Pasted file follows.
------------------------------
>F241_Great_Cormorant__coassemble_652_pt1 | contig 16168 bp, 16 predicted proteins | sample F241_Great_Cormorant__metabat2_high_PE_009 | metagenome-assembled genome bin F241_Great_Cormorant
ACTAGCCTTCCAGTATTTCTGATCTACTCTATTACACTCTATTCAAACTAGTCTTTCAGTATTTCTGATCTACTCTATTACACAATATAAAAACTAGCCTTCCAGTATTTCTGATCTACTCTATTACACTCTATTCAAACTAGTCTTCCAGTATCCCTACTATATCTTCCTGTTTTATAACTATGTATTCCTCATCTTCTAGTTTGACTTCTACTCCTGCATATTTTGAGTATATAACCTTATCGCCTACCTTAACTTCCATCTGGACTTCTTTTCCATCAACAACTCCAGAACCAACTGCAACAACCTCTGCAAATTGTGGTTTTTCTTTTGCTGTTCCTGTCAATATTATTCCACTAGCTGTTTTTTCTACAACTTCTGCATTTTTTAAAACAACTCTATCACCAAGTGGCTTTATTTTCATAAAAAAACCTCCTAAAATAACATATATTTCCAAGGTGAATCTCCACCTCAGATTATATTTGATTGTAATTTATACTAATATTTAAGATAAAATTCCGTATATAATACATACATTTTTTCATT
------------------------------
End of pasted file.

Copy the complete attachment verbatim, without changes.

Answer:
>F241_Great_Cormorant__coassemble_652_pt1 | contig 16168 bp, 16 predicted proteins | sample F241_Great_Cormorant__metabat2_high_PE_009 | metagenome-assembled genome bin F241_Great_Cormorant
ACTAGCCTTCCAGTATTTCTGATCTACTCTATTACACTCTATTCAAACTAGTCTTTCAGTATTTCTGATCTACTCTATTACACAATATAAAAACTAGCCTTCCAGTATTTCTGATCTACTCTATTACACTCTATTCAAACTAGTCTTCCAGTATCCCTACTATATCTTCCTGTTTTATAACTATGTATTCCTCATCTTCTAGTTTGACTTCTACTCCTGCATATTTTGAGTATATAACCTTATCGCCTACCTTAACTTCCATCTGGACTTCTTTTCCATCAACAACTCCAGAACCAACTGCAACAACCTCTGCAAATTGTGGTTTTTCTTTTGCTGTTCCTGTCAATATTATTCCACTAGCTGTTTTTTCTACAACTTCTGCATTTTTTAAAACAACTCTATCACCAAGTGGCTTTATTTTCATAAAAAAACCTCCTAAAATAACATATATTTCCAAGGTGAATCTCCACCTCAGATTATATTTGATTGTAATTTATACTAATATTTAAGATAAAATTCCGTATATAATACATACATTTTTTCATT